Caving with Plato


The Squares have uniform colour but are not flat

I recently spend a morning at The Design Museum in London. The Breathing Colour exhibition by Hella Jongerius was great. There was a quote from the guide “A Shadow Philosophy” p24 Breathing Colour, Hella Jongerius. It links Plato’s philosophy to the work on our perception of colour.

We don’t see colour in an unbiased way. Lighting, shadows and materials all affect how we see things in the world.

Plato’s Cave; Understanding of the world is derived from shadows cast on the wall from passing objects. The shadows are the prisoners reality, not the objects that cast them. The prisoners have no experience of real objects, and yet they give names to them, and extract an understanding of them, purely from the shadows.

If they step outside the cave and see the real world, they cannot go back. Their colleagues in the cave would not believe them of the world outside.

Outside in the Real World

Those outside see a true world, and it’s so much richer, with only the shadows cast by reality being seen by those in the cave. How privileged we are to see the world as we do.

What we see of the world outside is seen through our biased lenses. There is so much we can’t see, either because of a physical bias, like the spectrum of the wavelengths we see and hear, or because we can only really see the things we have name for, that make it through our cognitive biases, because they are unusual, and we’re paying attention. Or maybe they reinforce what we believe.

We cannot ‘see’ things that we cannot name. To understand new things we need a new language. Knowing that our perceptions are biased we should seek out as many viewpoints that use different language to describe what is seen if we care about getting out of our cave.

Caves all the way down

We should also know that outside of our cave, we’re just in another cave, seeing and talking about things that people who never left the old cave can’t comprehend.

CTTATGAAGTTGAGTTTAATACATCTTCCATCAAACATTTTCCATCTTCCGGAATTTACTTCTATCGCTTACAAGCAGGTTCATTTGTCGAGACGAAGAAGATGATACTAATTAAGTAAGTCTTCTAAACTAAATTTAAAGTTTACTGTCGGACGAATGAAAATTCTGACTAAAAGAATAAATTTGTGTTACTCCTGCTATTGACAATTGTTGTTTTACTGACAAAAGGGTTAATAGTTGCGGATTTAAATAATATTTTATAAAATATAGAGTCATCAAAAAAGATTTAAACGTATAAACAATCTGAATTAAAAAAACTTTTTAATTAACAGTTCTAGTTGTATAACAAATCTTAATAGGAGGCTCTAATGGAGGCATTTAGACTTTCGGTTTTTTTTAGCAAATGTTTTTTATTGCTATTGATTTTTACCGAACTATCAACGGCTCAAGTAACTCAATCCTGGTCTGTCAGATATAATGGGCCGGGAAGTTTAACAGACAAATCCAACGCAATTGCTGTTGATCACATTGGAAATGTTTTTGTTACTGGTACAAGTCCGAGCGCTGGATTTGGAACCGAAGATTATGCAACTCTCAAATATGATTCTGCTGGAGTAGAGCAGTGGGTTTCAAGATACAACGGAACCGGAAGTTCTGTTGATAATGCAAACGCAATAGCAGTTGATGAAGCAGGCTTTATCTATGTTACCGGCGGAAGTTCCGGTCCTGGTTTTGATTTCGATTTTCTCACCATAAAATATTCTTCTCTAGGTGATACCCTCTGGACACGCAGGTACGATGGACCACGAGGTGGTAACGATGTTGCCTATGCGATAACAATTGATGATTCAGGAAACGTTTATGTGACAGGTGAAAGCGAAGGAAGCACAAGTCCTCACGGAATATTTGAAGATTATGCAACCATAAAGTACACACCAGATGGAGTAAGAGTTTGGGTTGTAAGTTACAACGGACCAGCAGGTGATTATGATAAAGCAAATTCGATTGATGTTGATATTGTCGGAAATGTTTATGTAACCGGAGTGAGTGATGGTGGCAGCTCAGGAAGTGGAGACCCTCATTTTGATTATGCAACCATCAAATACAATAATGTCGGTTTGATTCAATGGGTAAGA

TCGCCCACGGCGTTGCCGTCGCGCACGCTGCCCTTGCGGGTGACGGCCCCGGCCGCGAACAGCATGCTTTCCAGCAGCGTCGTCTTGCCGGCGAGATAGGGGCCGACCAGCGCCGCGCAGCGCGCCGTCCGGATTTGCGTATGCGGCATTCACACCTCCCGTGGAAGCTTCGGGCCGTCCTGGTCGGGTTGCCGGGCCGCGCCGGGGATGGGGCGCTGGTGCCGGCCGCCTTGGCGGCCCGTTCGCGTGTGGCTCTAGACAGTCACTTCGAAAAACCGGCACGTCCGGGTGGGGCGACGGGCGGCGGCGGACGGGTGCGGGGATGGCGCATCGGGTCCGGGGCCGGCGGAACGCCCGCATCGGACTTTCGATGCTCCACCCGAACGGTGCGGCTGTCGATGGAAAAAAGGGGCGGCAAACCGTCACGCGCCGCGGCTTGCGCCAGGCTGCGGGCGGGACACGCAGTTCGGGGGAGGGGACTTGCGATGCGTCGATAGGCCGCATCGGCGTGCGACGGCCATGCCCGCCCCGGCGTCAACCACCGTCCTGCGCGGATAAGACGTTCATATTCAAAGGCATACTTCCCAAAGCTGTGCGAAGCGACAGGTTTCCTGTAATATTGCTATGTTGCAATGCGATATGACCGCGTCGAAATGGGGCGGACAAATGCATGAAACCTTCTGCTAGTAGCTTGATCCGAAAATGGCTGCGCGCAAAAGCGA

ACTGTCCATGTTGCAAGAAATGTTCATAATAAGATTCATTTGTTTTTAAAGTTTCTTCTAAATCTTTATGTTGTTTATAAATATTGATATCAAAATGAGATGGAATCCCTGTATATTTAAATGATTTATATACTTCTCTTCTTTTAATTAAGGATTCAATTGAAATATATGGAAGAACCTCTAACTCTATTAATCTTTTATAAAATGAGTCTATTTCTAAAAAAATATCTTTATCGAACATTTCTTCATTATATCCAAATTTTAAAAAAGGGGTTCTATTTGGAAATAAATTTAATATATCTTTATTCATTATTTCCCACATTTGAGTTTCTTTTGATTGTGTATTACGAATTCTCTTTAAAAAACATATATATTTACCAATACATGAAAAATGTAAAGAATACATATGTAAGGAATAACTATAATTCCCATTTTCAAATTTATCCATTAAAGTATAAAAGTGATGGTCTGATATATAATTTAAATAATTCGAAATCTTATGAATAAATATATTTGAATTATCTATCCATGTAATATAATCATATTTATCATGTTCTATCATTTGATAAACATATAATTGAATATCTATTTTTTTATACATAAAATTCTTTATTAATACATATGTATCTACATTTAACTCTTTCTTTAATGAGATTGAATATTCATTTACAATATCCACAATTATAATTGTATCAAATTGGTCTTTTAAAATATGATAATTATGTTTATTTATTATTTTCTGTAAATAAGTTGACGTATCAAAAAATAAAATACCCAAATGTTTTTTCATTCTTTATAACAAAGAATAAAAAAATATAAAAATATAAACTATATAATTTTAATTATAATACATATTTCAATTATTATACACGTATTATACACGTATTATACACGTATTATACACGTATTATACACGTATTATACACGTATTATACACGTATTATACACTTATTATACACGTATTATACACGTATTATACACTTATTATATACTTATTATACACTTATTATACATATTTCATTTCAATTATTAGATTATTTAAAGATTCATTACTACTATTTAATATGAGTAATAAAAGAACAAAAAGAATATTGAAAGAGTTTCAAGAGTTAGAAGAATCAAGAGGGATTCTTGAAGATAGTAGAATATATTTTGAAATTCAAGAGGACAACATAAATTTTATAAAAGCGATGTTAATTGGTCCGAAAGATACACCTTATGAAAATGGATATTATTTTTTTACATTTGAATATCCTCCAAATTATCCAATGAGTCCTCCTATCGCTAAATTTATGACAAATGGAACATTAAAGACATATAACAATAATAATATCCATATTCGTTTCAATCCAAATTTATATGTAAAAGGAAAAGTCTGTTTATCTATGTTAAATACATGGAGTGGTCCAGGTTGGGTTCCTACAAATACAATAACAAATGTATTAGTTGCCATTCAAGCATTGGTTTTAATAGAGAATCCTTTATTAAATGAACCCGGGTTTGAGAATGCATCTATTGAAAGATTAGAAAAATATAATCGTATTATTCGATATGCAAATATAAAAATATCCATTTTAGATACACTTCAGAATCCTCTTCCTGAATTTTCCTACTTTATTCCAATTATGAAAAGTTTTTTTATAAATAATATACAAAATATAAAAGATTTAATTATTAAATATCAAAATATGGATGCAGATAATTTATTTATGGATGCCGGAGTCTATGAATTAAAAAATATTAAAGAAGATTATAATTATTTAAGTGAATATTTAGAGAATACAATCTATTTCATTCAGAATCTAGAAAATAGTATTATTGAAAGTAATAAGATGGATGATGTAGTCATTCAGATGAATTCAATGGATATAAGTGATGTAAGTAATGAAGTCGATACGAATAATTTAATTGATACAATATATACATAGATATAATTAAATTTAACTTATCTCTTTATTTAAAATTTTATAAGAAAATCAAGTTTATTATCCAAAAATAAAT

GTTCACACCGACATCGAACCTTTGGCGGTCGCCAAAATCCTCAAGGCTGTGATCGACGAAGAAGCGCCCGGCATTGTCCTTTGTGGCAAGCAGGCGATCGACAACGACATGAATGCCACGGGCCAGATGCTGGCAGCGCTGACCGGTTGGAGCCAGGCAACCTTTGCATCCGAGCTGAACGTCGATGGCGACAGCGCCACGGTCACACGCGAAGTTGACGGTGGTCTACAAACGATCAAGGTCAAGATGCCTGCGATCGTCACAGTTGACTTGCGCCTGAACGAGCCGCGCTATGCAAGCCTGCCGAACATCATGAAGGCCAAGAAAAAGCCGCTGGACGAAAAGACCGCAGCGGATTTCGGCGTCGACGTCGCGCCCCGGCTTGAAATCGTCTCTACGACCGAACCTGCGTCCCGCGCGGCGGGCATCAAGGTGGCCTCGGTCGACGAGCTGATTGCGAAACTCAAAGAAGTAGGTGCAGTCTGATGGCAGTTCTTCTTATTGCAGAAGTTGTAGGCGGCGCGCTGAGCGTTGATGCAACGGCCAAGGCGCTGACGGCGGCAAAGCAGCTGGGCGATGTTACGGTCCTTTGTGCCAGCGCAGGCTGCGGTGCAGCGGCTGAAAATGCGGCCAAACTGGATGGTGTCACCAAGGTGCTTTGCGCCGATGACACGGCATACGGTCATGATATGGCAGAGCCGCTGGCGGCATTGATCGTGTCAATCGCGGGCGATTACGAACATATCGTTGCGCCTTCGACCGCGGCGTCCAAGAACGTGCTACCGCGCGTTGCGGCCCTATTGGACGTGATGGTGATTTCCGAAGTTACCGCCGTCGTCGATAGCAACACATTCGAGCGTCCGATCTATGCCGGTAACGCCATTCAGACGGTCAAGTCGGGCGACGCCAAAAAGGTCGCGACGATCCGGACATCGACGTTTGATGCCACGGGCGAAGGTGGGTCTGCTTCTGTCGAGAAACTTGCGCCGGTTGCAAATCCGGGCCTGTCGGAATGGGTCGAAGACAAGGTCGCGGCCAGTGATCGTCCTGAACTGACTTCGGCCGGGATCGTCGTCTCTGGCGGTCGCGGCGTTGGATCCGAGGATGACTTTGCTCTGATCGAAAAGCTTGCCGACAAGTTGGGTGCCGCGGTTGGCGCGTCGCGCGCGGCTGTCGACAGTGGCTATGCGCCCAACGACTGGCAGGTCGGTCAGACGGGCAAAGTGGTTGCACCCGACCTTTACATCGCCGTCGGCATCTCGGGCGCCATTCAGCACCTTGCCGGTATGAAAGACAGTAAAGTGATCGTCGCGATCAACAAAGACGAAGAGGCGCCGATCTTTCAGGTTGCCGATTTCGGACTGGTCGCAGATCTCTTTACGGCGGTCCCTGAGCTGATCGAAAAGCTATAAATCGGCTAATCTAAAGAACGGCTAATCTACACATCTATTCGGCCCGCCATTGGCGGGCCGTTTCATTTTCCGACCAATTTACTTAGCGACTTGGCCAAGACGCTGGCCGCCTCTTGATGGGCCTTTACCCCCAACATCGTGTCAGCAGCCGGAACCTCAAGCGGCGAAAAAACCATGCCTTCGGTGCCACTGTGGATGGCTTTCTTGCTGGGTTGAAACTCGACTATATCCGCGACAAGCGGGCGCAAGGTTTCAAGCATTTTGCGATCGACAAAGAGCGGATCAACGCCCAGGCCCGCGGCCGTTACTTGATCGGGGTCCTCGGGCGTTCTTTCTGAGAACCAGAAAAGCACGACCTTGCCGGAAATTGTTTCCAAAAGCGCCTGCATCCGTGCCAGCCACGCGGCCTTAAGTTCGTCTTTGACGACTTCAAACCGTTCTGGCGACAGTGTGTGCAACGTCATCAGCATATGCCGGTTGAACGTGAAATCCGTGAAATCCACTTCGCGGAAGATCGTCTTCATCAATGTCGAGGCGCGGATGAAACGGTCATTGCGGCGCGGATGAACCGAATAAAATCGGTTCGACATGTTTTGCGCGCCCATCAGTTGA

The understanding we get from the shadows on the wall of our cave are all we have, and all we can have. We’re working with our limited and biased information receptors, and we can only see using the bandwidth provided by our current lens, our current cave.

Limits of Metaphors

Metaphors revel and conceal insights. Their power is also their weakness. When writing this I first used the metaphor of the cave ‘above’ and ‘below’. Above / Below suggests a hierarchy of caves and knowledge. This made me feel uneasy  with above being better and below worse, and there being a top cave. So I changed it to say different. I feel happier with this. There isn’t a place where we can see see reality outside of our biases.

In fact, Anil Seth argues that our brains hallucinate our reality. Reality is our brains filling in the gaps in the limited information we have.

What we perceive has as much to do with out internal pattern matching than what is received though our receptors. Our internal pattern matching depends on the patterns we’ve matched before. Ouch, we’re locked in our cave.

This has big implications when talking to others about our ideas, and we are looking for the right thing to do. How do we know when we have enough ways of looking at things?

This short video on Plato’s Cave below suggests that people get angry when their ignorance is pointed out. Plato was killed for his beliefs, and he likes pointing out other people’s ignorance. It could be that a perspective that makes you angry is the one that you don’t want to be without?

When we’re looking to make or suggest the right thing to do, how can we know we’ve got enough perspectives?

Critically challenging our understanding

An approach called Critical Systems Heuristics (CSH) may help us to systematically challenge our perspectives. CSH asks us, and the people affected by the situation to challenge the decision boundaries in use for proposed action. Asking are these shadows on the wall sufficient? Do I need to go to a different cave?

In CSH we get others to answer the same questions we’ve answered and we see the differences.

This diagram from Sjon van ’t Hof shows how we can question motivation, power, knowledge and legitimacy.


I’m suggestion that there is no correct answer to the question of how many perspectives. There isn’t a hierarchy that can be scaled, but we can be critical of the decisions we make in a repeatable systematic way, and be open to challenge.

There may not be a reality out there, but we can still try to understand and act in the best way we can.






Yes, and ....

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